• I mean, Nora’s okay, but she was really hung up on a short-lived relationship that happened when she was 16.  I thought it was weird that she was so hung up on something that happened 10 years earlier
  • And Clare…I get that she was worried what people thought about her (don’t we all worry about that, to some degree?) but she took it to an extreme
  • To me, they acted a lot younger than they were.  Not that they have to act a certain way, just because they’re in their mid-twenties, but Clare in particular seemed very determined to get what she wanted
  • It was not as creepy as I thought it would be.  They’re in a cabin in the woods, and it’s pretty isolated from what I could tell.  But it was not at all creepy
  • I did want to keep reading, though, and to see who was killed and why.
  • Rating: I have to go with 2 stars on this one.  I just wanted something more creepy.

Book Review Round-Up: Homegoing, The Shadow Of The Wind and So Far From God

I have quite a few books I want to talk about, so I figured I share some quick thoughts on some of them!

homegoing-coverBook #1: Homegoing by Yaa Gyasi

Published June 2016 by Knopf|305 pages

Where I Got It: I borrowed the hardcover from the library

Series: None

Genre: Adult Fiction, Adult Historical Fiction

What It’s About: The unforgettable New York Times best seller begins with the story of two half-sisters, separated by forces beyond their control: one sold into slavery, the other married to a British slaver. Written with tremendous sweep and power, Homegoingtraces the generations of family who follow, as their destinies lead them through two continents and three hundred years of history, each life indelibly drawn, as the legacy of slavery is fully revealed in light of the present day.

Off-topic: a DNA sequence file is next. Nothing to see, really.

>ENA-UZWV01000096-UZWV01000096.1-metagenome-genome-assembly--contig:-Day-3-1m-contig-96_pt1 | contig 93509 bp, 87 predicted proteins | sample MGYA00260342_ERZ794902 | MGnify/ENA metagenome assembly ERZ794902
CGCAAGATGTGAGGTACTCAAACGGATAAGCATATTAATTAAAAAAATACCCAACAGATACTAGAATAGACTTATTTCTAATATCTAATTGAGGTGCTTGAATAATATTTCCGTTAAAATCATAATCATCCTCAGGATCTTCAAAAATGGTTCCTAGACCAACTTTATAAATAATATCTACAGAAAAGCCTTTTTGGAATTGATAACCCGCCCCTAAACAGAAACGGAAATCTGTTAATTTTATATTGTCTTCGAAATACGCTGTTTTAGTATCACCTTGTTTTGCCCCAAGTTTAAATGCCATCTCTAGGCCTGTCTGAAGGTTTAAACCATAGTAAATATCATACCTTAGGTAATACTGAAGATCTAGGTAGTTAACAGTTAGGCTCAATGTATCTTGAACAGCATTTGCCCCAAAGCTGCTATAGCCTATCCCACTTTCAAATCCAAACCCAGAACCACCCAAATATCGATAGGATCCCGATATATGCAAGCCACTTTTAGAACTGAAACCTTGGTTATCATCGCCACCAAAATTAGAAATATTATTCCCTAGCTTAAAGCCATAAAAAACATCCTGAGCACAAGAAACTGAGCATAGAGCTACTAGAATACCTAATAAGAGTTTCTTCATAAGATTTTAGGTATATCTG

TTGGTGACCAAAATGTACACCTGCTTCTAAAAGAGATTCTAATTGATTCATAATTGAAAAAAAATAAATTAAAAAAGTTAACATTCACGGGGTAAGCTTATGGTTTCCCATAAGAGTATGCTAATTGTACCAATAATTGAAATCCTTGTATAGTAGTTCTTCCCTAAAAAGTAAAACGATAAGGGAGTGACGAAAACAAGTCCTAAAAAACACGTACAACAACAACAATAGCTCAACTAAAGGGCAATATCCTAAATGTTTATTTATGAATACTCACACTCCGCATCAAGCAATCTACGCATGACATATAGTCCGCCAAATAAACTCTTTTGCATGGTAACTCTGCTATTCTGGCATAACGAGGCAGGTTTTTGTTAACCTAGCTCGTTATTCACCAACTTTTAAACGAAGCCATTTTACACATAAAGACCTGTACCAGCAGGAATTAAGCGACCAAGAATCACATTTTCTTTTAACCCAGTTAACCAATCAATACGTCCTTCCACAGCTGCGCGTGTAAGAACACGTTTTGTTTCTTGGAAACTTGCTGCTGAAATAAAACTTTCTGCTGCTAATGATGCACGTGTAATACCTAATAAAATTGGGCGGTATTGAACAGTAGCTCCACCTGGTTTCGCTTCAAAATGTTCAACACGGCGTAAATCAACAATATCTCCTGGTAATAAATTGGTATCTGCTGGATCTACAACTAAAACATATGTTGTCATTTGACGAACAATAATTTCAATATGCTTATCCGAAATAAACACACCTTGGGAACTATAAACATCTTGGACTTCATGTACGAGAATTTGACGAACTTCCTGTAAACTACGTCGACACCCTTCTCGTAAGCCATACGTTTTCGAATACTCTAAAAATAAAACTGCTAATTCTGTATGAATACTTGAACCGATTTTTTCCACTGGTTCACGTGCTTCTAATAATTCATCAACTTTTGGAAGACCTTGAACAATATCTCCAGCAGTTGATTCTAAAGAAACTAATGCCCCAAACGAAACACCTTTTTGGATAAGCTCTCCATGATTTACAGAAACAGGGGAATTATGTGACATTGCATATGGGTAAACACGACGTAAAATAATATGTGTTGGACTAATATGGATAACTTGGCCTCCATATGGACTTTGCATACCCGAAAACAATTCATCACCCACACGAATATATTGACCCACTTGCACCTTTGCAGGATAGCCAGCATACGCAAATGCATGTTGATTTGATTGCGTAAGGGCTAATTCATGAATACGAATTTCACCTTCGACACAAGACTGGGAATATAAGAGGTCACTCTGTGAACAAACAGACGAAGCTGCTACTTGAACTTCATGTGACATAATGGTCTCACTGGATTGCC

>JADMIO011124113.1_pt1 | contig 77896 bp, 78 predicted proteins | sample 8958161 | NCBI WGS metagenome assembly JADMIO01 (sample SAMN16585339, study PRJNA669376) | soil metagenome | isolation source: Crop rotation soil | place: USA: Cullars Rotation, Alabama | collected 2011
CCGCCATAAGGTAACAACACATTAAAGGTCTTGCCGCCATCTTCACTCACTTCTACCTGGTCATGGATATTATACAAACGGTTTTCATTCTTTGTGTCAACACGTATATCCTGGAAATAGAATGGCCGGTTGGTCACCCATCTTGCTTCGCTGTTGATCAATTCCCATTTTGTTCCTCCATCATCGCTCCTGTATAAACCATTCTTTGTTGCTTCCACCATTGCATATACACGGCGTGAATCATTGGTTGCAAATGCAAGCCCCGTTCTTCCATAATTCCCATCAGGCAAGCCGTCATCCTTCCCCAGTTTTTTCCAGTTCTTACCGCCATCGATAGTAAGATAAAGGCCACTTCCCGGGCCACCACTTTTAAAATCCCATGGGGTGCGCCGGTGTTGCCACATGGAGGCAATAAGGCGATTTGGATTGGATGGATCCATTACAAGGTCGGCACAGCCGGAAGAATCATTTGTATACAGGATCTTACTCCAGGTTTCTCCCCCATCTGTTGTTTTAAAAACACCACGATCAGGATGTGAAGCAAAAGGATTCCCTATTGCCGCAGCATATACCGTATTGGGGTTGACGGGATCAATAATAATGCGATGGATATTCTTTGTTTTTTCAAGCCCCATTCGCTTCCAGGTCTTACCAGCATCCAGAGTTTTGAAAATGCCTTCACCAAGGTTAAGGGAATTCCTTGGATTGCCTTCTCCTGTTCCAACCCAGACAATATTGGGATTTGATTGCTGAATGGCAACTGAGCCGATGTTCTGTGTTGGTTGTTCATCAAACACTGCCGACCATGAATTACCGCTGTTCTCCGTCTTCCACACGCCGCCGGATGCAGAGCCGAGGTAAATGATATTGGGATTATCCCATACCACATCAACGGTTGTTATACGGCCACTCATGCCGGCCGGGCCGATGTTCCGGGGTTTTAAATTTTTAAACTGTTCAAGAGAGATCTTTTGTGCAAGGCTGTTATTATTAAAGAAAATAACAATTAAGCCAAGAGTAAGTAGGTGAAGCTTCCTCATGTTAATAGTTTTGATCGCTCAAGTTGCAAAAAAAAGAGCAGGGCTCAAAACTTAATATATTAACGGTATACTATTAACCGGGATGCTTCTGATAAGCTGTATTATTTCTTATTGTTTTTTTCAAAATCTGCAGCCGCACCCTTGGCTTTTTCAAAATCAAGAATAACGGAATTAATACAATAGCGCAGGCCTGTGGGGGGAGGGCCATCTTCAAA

Effia and Esi are born into different villages in eighteenth-century Ghana. Effia is married off to an Englishman and lives in comfort in the palatial rooms of Cape Coast Castle. Unbeknownst to Effia, her sister, Esi, is imprisoned beneath her in the castle’s dungeons, sold with thousands of others into the Gold Coast’s booming slave trade, and shipped off to America, where her children and grandchildren will be raised in slavery. One thread of Homegoing follows Effia’s descendants through centuries of warfare in Ghana, as the Fante and Asante nations wrestle with the slave trade and British colonization. The other thread follows Esi and her children into America. From the plantations of the South to the Civil War and the Great Migration, from the coal mines of Pratt City, Alabama, to the jazz clubs and dope houses of twentieth-century Harlem, right up through the present day, Homegoing makes history visceral, and captures, with singular and stunning immediacy, how the memory of captivity came to be inscribed in the soul of a nation.

What I Thought: I really liked Homegoing, and if you haven’t read it yet, you should!  What struck me the most about this book was how differently their lives turned out, and how differently things turned out for their families.  Their stories eventually came together over the centuries, and when I realized each chapter was going to be told by a different person, I wasn’t sure about it at first.  But it worked really for the story, and you get alternating chapters between someone from Effia’s family and someone from Esi’s family.  You see how much the slave trade affects people, particularly Esi’s family, and even though you’re getting snippets of each person and each family, there is such a connection between each family and the reader.  I was glad there was a family tree at the beginning of the book, because I referred to it constantly to make sure I was keeping up with where we were at in the story.

It’s such a complex book, and yet it never felt that way.  You see how things change, both in Ghana and in the U.S., and all through these two families.  Something about it felt very honest and objective, and it was hard to read at times, but for me, it would have been a very different book without those scenes.  It’s necessary to understand how much of an impact slavery had on people.